Firemen today are noted almost as much for fighting fires and floods as they are for rescuing people from buildings, and pets from trees.

However, that was not always the case.

When the private fire companies and insurance firms amalgamated in 1833, they did a good job of fighting fires, but were less concerned with rescuing the people within. Which is odd considering that the people trapped in the fire were probably the ones paying the fire insurance premiums.

Recognising this deficiency, an organisation was set up in 1836 to provide rescue equipment and training to help people escape their burning homes.

What was to become known as The Royal Society for the Protection of Life from Fire was set up with the blessing of Queen Victoria, although there is some doubt as to whether it was ever formally granted permission to call itself a Royal Society.

Certainly none of the official records in the London Gazette include the Regal nomenclature, although in two instances the R does appear, if only by their own submission to the Gazette.

Anyway, it did good deeds and no one seemed to quibble about the extra R in their acronym, until the Queen died in 1901, then they quietly dropped the Royal as swiftly as the new Monarch seems to have dropped them, probably because they had changed substantially from their original aims.

Society_for_the_Protection_of_Life_from_Fire

The organisation provided fire escapes and ladders from 1836 and acted as a second layer to the Fire Brigade until 1867, when the responsibility for such serious endeavours was passed to the Metropolitan Board of Works, and later to the London County Council.

That very nearly didn’t happen as a meeting of the Board of Works in February 1866 (as reported in The Times) worried about the cost of taking over the operations of the Society as well as the Fire Brigade.

In the end though, the Society received a cheque for £1,400 for its ladders and buildings and they were handed over to the Fire Brigade. A bargain as it was estimated that the cost of buying all that equipment from new would have been around £9,000.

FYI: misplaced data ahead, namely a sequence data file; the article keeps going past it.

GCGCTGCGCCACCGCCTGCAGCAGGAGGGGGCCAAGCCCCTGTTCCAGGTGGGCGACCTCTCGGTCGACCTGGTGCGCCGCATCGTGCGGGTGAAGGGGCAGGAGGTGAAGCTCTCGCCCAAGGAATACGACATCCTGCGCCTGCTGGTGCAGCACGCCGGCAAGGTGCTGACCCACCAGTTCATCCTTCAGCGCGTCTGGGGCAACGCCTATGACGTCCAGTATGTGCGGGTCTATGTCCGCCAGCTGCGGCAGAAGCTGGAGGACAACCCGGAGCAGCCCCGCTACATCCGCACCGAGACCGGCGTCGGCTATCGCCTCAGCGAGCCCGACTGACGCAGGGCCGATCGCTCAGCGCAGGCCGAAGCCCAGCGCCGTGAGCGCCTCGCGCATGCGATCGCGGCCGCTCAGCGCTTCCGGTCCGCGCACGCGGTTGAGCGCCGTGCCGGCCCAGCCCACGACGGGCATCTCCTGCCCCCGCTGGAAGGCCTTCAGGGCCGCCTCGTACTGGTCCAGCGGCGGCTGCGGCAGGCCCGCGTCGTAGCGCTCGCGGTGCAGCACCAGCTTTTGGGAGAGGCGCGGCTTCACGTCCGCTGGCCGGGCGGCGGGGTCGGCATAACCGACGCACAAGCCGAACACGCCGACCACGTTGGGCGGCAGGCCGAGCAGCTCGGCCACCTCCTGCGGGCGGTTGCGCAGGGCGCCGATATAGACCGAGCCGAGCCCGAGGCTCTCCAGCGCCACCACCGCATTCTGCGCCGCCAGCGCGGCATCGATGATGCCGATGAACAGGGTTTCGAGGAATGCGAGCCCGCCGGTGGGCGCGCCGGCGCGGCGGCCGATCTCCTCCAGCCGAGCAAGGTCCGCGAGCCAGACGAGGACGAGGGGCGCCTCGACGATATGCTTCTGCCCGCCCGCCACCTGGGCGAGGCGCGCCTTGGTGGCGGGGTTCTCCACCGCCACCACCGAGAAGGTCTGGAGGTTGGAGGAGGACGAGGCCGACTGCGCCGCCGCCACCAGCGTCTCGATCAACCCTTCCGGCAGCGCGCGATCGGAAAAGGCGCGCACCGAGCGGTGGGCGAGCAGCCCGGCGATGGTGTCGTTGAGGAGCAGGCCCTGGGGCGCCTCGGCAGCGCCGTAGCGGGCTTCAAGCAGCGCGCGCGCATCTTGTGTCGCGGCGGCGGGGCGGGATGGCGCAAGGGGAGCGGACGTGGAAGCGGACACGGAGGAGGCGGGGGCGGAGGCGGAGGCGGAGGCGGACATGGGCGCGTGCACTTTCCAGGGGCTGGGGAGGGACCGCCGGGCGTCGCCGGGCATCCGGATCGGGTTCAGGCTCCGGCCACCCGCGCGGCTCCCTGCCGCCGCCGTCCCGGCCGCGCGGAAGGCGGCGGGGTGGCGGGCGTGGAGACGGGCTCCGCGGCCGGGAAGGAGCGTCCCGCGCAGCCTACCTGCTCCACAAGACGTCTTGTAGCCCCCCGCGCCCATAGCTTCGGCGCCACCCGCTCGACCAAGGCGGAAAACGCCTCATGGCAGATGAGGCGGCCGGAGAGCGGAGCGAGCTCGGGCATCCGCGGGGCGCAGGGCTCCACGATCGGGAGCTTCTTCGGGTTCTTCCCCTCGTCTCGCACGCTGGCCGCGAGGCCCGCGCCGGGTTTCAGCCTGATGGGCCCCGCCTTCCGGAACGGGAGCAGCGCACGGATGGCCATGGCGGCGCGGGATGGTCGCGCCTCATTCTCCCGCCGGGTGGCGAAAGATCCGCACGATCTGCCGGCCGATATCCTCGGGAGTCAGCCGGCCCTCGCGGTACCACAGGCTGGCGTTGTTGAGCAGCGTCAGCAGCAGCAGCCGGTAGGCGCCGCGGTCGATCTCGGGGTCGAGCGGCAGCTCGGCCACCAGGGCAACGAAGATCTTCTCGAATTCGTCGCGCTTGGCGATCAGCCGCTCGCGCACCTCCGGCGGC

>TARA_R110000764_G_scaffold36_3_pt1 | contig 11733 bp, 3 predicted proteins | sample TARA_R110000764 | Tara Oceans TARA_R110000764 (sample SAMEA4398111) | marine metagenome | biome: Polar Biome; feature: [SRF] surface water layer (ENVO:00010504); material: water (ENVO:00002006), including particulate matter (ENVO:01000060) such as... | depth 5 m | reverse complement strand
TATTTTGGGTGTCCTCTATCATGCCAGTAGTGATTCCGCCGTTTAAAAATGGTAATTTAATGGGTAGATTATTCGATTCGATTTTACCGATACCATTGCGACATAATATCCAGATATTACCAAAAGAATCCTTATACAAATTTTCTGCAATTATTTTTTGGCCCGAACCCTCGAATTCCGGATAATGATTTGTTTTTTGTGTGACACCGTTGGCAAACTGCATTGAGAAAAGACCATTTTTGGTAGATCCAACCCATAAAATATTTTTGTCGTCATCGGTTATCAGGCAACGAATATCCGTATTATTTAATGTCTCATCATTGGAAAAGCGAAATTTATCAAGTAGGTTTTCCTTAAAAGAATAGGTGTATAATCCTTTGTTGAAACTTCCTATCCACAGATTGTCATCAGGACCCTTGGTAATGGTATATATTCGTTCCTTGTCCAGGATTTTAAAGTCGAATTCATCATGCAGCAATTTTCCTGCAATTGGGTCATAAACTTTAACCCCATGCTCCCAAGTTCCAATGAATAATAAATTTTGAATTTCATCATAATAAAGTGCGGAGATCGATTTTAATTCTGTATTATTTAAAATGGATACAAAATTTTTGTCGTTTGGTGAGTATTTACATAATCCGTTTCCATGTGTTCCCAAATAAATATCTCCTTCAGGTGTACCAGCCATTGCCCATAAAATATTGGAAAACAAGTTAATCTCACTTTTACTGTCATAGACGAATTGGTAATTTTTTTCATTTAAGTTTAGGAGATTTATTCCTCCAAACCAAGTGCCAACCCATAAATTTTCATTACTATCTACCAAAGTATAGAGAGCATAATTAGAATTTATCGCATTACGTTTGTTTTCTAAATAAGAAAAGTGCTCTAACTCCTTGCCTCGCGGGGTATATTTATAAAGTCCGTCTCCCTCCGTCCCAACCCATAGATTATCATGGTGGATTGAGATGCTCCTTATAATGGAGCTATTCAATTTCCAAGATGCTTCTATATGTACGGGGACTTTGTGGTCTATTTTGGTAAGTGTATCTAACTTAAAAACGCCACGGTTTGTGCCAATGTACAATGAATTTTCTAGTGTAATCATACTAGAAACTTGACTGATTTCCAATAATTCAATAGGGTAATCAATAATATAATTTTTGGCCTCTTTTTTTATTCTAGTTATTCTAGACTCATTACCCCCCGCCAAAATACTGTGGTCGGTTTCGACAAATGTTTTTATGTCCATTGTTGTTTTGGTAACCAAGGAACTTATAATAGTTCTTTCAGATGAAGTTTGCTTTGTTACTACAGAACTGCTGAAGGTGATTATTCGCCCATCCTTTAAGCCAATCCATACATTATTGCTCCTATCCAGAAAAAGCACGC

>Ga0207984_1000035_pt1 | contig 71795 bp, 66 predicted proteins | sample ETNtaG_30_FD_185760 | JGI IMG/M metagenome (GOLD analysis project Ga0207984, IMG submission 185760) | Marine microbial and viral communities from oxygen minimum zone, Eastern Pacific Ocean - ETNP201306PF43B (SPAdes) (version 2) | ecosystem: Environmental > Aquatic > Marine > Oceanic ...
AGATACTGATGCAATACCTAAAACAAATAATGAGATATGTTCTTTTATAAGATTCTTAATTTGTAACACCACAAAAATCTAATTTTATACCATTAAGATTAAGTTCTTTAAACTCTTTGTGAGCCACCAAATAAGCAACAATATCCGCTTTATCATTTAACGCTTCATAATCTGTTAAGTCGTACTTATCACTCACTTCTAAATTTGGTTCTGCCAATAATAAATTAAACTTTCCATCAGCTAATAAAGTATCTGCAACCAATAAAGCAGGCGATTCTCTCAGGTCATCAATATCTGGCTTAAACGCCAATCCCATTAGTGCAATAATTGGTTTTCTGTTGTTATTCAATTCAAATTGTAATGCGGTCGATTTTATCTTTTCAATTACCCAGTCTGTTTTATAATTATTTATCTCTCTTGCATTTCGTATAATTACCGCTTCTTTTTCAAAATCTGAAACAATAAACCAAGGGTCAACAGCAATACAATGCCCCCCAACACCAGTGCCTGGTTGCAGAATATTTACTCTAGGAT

To give you an idea of the size of the organisation, at the handover, they had 85 buildings around the city, so it was no small charity, but a seriously large and important emergency service.

At the time of the handover, during its existence, the Society had attended some 9,299 fires and saved 1,150 lives.

Seeming to have lost its principle aims — namely the provision of rescue equipment, they refocused on education and training — and still operate to this day as an independent charity that rewards conspicuous acts of bravery in the face of fire by the general public.

Normally the award is a certificate, but exceptional acts also get a medal.

Normally a person cannot receive an award if they are also picking up another award for the same deed from another organisation. It seems that the last double-award was in 1972, which completely coincidentally is also the last year that the Society received a (totally unrelated) mention in The Times newspaper.

In the most recent full year of meetings there were 68 certificates awarded, 25 to members of the public and 43 to police officers.

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